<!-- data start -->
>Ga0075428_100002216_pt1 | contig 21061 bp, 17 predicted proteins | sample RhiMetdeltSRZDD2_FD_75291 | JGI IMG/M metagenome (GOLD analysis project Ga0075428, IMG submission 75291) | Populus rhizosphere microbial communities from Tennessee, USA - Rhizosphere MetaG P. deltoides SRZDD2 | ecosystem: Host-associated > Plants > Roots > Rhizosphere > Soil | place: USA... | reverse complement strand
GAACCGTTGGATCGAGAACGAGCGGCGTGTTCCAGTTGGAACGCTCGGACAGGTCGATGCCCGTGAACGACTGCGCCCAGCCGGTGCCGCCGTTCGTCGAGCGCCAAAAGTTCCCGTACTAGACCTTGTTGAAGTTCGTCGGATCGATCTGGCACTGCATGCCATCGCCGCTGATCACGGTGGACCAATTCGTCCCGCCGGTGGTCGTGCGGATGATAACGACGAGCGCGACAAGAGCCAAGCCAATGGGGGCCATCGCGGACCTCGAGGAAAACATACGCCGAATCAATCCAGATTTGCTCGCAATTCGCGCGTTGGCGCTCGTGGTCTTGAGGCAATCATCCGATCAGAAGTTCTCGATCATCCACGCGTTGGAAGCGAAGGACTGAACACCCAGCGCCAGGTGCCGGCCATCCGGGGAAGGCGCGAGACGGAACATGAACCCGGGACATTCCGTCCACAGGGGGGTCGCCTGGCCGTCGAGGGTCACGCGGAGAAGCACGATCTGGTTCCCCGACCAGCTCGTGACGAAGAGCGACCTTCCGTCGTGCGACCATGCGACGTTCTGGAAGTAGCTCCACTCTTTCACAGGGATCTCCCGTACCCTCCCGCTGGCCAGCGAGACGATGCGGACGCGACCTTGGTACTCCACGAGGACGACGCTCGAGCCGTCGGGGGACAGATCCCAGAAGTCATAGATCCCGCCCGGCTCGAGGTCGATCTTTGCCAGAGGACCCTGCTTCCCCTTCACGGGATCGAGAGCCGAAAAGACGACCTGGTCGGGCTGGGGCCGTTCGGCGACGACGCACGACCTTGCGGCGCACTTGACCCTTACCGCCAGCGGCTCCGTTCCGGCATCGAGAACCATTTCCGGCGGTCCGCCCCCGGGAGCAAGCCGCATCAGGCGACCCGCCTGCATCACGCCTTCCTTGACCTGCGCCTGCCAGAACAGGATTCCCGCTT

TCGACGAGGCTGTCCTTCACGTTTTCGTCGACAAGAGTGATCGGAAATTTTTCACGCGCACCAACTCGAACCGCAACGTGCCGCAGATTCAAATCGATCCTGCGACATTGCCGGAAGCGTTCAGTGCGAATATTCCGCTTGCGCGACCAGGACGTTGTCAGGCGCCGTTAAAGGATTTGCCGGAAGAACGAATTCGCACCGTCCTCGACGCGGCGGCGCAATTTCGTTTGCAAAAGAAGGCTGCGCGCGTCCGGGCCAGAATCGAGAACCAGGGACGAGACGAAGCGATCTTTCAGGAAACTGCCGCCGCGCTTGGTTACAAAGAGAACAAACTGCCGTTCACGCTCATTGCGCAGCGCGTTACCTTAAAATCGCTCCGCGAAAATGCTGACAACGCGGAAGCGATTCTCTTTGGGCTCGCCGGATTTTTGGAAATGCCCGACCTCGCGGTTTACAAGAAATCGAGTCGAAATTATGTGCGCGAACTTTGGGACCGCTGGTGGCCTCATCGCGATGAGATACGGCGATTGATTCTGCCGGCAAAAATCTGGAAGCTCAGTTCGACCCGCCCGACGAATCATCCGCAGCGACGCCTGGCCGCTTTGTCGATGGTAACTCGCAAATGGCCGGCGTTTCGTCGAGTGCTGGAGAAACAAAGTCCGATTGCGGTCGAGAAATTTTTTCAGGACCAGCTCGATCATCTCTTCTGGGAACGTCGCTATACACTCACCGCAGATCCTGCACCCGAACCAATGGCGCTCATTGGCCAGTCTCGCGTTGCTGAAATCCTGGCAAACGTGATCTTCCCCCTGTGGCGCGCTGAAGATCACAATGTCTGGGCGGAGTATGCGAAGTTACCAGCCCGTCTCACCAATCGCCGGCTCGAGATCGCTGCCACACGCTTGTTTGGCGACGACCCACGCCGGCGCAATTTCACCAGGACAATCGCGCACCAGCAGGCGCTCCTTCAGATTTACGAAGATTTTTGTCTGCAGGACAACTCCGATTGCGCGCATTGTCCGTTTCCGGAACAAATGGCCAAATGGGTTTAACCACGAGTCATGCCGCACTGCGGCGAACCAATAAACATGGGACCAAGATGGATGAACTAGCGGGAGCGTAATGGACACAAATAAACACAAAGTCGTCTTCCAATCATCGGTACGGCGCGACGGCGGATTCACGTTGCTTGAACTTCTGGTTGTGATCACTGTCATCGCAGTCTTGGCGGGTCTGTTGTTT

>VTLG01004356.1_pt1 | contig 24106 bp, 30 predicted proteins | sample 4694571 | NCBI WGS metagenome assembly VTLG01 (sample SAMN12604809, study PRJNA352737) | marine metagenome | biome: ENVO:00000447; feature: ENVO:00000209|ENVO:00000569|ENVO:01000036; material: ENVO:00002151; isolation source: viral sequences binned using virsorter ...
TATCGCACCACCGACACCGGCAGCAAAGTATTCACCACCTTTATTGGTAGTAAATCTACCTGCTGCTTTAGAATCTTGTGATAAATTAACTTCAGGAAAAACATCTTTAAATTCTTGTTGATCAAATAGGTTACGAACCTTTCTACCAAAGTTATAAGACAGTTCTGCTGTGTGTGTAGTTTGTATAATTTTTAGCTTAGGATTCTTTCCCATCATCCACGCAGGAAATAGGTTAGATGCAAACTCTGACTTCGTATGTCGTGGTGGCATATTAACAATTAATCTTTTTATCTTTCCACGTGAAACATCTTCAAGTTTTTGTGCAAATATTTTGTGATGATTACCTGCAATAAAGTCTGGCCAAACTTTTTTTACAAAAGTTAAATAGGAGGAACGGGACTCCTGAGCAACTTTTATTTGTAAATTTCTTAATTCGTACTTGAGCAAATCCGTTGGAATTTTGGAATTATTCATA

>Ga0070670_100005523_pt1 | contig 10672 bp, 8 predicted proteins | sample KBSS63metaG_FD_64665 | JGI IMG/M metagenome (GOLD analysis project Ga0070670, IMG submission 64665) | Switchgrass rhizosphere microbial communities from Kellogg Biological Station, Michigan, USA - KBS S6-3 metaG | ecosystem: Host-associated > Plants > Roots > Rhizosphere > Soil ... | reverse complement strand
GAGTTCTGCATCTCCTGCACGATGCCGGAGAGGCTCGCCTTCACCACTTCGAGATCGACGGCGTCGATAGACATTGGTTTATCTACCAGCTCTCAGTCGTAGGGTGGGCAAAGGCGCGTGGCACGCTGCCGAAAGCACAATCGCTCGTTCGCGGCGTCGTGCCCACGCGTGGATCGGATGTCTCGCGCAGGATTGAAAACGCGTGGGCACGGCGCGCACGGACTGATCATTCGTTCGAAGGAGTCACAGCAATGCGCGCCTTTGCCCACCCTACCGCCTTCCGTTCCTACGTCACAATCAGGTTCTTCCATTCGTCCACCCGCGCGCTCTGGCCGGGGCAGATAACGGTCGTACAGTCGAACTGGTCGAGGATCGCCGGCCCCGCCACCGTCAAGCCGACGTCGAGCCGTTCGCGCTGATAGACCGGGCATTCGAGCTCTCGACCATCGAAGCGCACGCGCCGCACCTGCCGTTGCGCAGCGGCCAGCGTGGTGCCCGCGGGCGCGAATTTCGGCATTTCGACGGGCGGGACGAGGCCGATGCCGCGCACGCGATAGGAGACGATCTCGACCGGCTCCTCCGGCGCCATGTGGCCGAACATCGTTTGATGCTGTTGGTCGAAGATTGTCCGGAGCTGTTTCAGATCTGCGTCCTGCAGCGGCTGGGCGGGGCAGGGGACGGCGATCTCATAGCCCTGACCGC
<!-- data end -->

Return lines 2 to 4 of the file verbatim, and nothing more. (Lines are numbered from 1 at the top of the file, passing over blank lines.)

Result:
GAACCGTTGGATCGAGAACGAGCGGCGTGTTCCAGTTGGAACGCTCGGACAGGTCGATGCCCGTGAACGACTGCGCCCAGCCGGTGCCGCCGTTCGTCGAGCGCCAAAAGTTCCCGTACTAGACCTTGTTGAAGTTCGTCGGATCGATCTGGCACTGCATGCCATCGCCGCTGATCACGGTGGACCAATTCGTCCCGCCGGTGGTCGTGCGGATGATAACGACGAGCGCGACAAGAGCCAAGCCAATGGGGGCCATCGCGGACCTCGAGGAAAACATACGCCGAATCAATCCAGATTTGCTCGCAATTCGCGCGTTGGCGCTCGTGGTCTTGAGGCAATCATCCGATCAGAAGTTCTCGATCATCCACGCGTTGGAAGCGAAGGACTGAACACCCAGCGCCAGGTGCCGGCCATCCGGGGAAGGCGCGAGACGGAACATGAACCCGGGACATTCCGTCCACAGGGGGGTCGCCTGGCCGTCGAGGGTCACGCGGAGAAGCACGATCTGGTTCCCCGACCAGCTCGTGACGAAGAGCGACCTTCCGTCGTGCGACCATGCGACGTTCTGGAAGTAGCTCCACTCTTTCACAGGGATCTCCCGTACCCTCCCGCTGGCCAGCGAGACGATGCGGACGCGACCTTGGTACTCCACGAGGACGACGCTCGAGCCGTCGGGGGACAGATCCCAGAAGTCATAGATCCCGCCCGGCTCGAGGTCGATCTTTGCCAGAGGACCCTGCTTCCCCTTCACGGGATCGAGAGCCGAAAAGACGACCTGGTCGGGCTGGGGCCGTTCGGCGACGACGCACGACCTTGCGGCGCACTTGACCCTTACCGCCAGCGGCTCCGTTCCGGCATCGAGAACCATTTCCGGCGGTCCGCCCCCGGGAGCAAGCCGCATCAGGCGACCCGCCTGCATCACGCCTTCCTTGACCTGCGCCTGCCAGAACAGGATTCCCGCTT

TCGACGAGGCTGTCCTTCACGTTTTCGTCGACAAGAGTGATCGGAAATTTTTCACGCGCACCAACTCGAACCGCAACGTGCCGCAGATTCAAATCGATCCTGCGACATTGCCGGAAGCGTTCAGTGCGAATATTCCGCTTGCGCGACCAGGACGTTGTCAGGCGCCGTTAAAGGATTTGCCGGAAGAACGAATTCGCACCGTCCTCGACGCGGCGGCGCAATTTCGTTTGCAAAAGAAGGCTGCGCGCGTCCGGGCCAGAATCGAGAACCAGGGACGAGACGAAGCGATCTTTCAGGAAACTGCCGCCGCGCTTGGTTACAAAGAGAACAAACTGCCGTTCACGCTCATTGCGCAGCGCGTTACCTTAAAATCGCTCCGCGAAAATGCTGACAACGCGGAAGCGATTCTCTTTGGGCTCGCCGGATTTTTGGAAATGCCCGACCTCGCGGTTTACAAGAAATCGAGTCGAAATTATGTGCGCGAACTTTGGGACCGCTGGTGGCCTCATCGCGATGAGATACGGCGATTGATTCTGCCGGCAAAAATCTGGAAGCTCAGTTCGACCCGCCCGACGAATCATCCGCAGCGACGCCTGGCCGCTTTGTCGATGGTAACTCGCAAATGGCCGGCGTTTCGTCGAGTGCTGGAGAAACAAAGTCCGATTGCGGTCGAGAAATTTTTTCAGGACCAGCTCGATCATCTCTTCTGGGAACGTCGCTATACACTCACCGCAGATCCTGCACCCGAACCAATGGCGCTCATTGGCCAGTCTCGCGTTGCTGAAATCCTGGCAAACGTGATCTTCCCCCTGTGGCGCGCTGAAGATCACAATGTCTGGGCGGAGTATGCGAAGTTACCAGCCCGTCTCACCAATCGCCGGCTCGAGATCGCTGCCACACGCTTGTTTGGCGACGACCCACGCCGGCGCAATTTCACCAGGACAATCGCGCACCAGCAGGCGCTCCTTCAGATTTACGAAGATTTTTGTCTGCAGGACAACTCCGATTGCGCGCATTGTCCGTTTCCGGAACAAATGGCCAAATGGGTTTAACCACGAGTCATGCCGCACTGCGGCGAACCAATAAACATGGGACCAAGATGGATGAACTAGCGGGAGCGTAATGGACACAAATAAACACAAAGTCGTCTTCCAATCATCGGTACGGCGCGACGGCGGATTCACGTTGCTTGAACTTCTGGTTGTGATCACTGTCATCGCAGTCTTGGCGGGTCTGTTGTTT

>VTLG01004356.1_pt1 | contig 24106 bp, 30 predicted proteins | sample 4694571 | NCBI WGS metagenome assembly VTLG01 (sample SAMN12604809, study PRJNA352737) | marine metagenome | biome: ENVO:00000447; feature: ENVO:00000209|ENVO:00000569|ENVO:01000036; material: ENVO:00002151; isolation source: viral sequences binned using virsorter ...